Thus, in the echo canceller of the invention using this method, the coefficients adjusting circuit 12 must be arranged, on the basis of samples dn-j of the differential echo signal and of samples ΔFn-i-j of the delta-encoded signal, to form the convolution products zi such that: ##EQU38## The coefficients hi of the transversal filter are determined by:

hi =zi /q+1                                      (20).

On the basis of the filter coefficients hi calculated in this way, the output signal of filter 10, dn, may be calculated in accordance with equation (3) which may be written: ##EQU39##

FIG. 7 represents an embodiment of an echo canceller implementing the method just described. As in the echo canceller of FIG. 1, the delta encoder 14 encodes the signal f(t) applied to the send path 1 and supplies at its output 17 the samples ΔFn of the delta-encoded signal that are applied to the input 11 of the transversal filter 10, and at its output 20 the locally decoded signal, that is to say the result of the integration of the series of samples ΔFn.δf. In the send path 7, the difference-forming circuit 22 supplies the differential echo signal dn =gn -gn-1 which is applied to the positive terminal of the subtractor 9. The estimated differential echo signal dn supplied by the transversal filter 10 is applied to the negative terminal of the subtractor 9 which supplies the signal en =dn -dn. In the "statistical" method implemented in the echo canceller of FIG. 7, it is the differential echo signal dn that is used in the adjusting circuit 12 for adjusting the coefficients hi of the filter, as results from the equations (19) and (20).

In the embodiment represented here the transversal filter 10 contains a delay circuit 50 receiving the delta-encoded signal ΔFn and producing a delay qT. A memory 51 of the filter arranged as a shift register in which the signal is shifted at the frequency 1/T, is capable of storing (p+1) consecutive samples of the signal leaving the delay circuit 50. As pT is equal to the duration of the impulse response of the echo path, one may choose q in such a way that (p+1)=(r+1) (q+1), where r is an integer. The shift register constituting the memory 51 is thus formed from (r+1) cascaded elementary shift registers 51-0 to 51-r each comprising (q+1) elements. Indicated in these registers are the samples that are present at the instant nT when the sample ΔFn is introduced at the input of the delay circuit 50: the first register 51-0 contains the preceding samples ΔFn-q to ΔFn-2q ; the second register 51-1 contains the preceding samples ΔFn-2q-1 to ΔFn-3q-1 ; the last register 51-r contains the preceding samples ΔFn-(r+1)q-r to ΔFn-(r+2)q-r.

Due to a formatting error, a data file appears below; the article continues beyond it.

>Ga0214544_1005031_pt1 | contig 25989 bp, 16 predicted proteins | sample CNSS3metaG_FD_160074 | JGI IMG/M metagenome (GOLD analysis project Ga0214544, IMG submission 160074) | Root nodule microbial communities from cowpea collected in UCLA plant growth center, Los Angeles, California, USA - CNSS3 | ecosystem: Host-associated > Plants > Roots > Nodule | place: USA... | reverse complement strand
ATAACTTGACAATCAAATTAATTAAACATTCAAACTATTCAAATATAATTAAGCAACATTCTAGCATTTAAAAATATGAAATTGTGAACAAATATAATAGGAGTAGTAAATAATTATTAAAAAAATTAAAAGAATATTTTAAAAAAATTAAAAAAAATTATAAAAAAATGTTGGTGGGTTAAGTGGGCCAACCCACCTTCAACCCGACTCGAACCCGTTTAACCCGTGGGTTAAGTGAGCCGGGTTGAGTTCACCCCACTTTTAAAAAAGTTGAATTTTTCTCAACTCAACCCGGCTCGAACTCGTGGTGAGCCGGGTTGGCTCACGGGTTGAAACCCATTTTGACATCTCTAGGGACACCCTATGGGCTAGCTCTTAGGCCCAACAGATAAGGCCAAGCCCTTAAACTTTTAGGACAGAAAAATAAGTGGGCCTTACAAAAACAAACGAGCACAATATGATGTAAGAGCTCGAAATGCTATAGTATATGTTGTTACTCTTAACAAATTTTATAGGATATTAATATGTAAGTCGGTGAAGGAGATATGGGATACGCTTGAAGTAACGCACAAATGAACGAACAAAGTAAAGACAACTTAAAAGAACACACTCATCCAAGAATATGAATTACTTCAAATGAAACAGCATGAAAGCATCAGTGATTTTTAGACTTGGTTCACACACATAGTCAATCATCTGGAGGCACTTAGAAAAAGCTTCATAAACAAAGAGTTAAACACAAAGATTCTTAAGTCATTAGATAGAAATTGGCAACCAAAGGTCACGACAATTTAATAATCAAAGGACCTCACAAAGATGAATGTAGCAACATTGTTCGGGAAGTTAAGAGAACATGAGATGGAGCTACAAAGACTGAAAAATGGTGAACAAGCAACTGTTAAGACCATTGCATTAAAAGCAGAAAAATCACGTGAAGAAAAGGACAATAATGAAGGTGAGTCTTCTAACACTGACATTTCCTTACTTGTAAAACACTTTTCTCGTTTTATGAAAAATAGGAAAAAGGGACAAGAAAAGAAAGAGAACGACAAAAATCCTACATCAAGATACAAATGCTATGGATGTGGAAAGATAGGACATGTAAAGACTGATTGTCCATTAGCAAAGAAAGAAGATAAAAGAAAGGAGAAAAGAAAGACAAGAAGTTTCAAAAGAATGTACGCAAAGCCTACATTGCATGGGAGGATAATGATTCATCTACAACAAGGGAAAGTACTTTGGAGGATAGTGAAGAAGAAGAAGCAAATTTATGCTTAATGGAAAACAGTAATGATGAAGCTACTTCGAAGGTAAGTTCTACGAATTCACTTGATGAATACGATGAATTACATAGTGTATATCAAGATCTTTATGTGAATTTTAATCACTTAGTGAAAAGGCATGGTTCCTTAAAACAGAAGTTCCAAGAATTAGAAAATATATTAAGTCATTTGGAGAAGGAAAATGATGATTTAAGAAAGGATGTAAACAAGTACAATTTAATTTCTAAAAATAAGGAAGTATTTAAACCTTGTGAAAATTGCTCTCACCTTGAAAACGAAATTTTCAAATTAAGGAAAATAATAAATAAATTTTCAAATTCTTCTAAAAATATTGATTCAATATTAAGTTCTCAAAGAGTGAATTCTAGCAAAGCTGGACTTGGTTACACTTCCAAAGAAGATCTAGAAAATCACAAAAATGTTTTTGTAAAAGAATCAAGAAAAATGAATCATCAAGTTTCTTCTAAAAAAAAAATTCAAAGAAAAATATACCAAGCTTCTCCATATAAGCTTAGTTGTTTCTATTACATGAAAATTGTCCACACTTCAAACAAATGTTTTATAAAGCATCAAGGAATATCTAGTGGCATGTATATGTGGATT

For calculating the coefficients hi of the filter using equations (19) and (20), the coefficients adjusting circuit 12 contains a memory 52 to store (q+1) consecutive samples of the signal dn supplied by the circuit 22. Through the intermediary of an interruptor 53 controlled by a command signal S, which keeps it closed until the instant nT and open during the following time interval qT, a memory 52 remains filled from the instant nT up to the instant (n+q)T by the same samples dn to dn-q as indicated in the figure.

The terms zi of equation (19) are calculated in accordance with a certain time division during a calculating period extending from the instant nT up to the instant (n+q)T. For this calculation, use is made of (r+1) calculation means 54-0 to 54-r which are each organised, in a known manner, for calculating at each sampling instant of the calculating period one of the terms zi in conformity with equation (19). These calculation means are connected on the one hand to the memory 52 in order to receive during the calculating period the same samples dn to dn-q. The calculation means 54-0 to 54-r are connected on the other hand respectively to the shift registers 51-0 to 51-r for receiving the samples present in these registers, shifted at the rate 1/T. These links to the calculation means 54-0 to 54-r are shown as double lines to indicate that they each transport (q+1) samples.

At the instant nT, the first instant of the calculating period, it is easy to see from the samples indicated in the registers that the calculation means 54-0 to 54-r supply respectively the terms zq to z.sub.(r+1)q+r, or zq to zp.

At the next instant (n+1)T, the samples present in the registers having been shifted by one bit, the calculation means 50-0 to 54-r supply respectively the terms zq-1 to zp-1.

The procedure continues up to the last sampling instant of the calculating period, (n+q)T. At this instant, the samples present in the registers having been shifted by q bits, the calculation means 54-0 to 54-r supply respectively the terms z0 to zp-q. Thus, during the entire calculating period the calculation means 54-0 to 54-r have together supplied the (p+1) terms zi going from z0 to zp.

To form the desired coefficients hi in accordance with equation (19), the outputs of the calculation means 54-0 to 54-r are provided with multipliers 55-0 to 55-r for multiplying the terms zi by 1/(q+1), which corresponds to a simple bit-shifting if (q+1) is a power of two.

The coefficients hq . . . h0 supplied successively by the multiplier 55-0 during the calculating period are stored in a coefficient memory 56-0 of the filter 10. The coefficients h2q+1 . . . hq+1 supplied successively by the multiplier 55-1 are stored in a coefficient memory 56-1. Finally the coefficients hp . . . hp-q supplied successively by the multiplier 55-r are stored in a coefficient memory 56-r.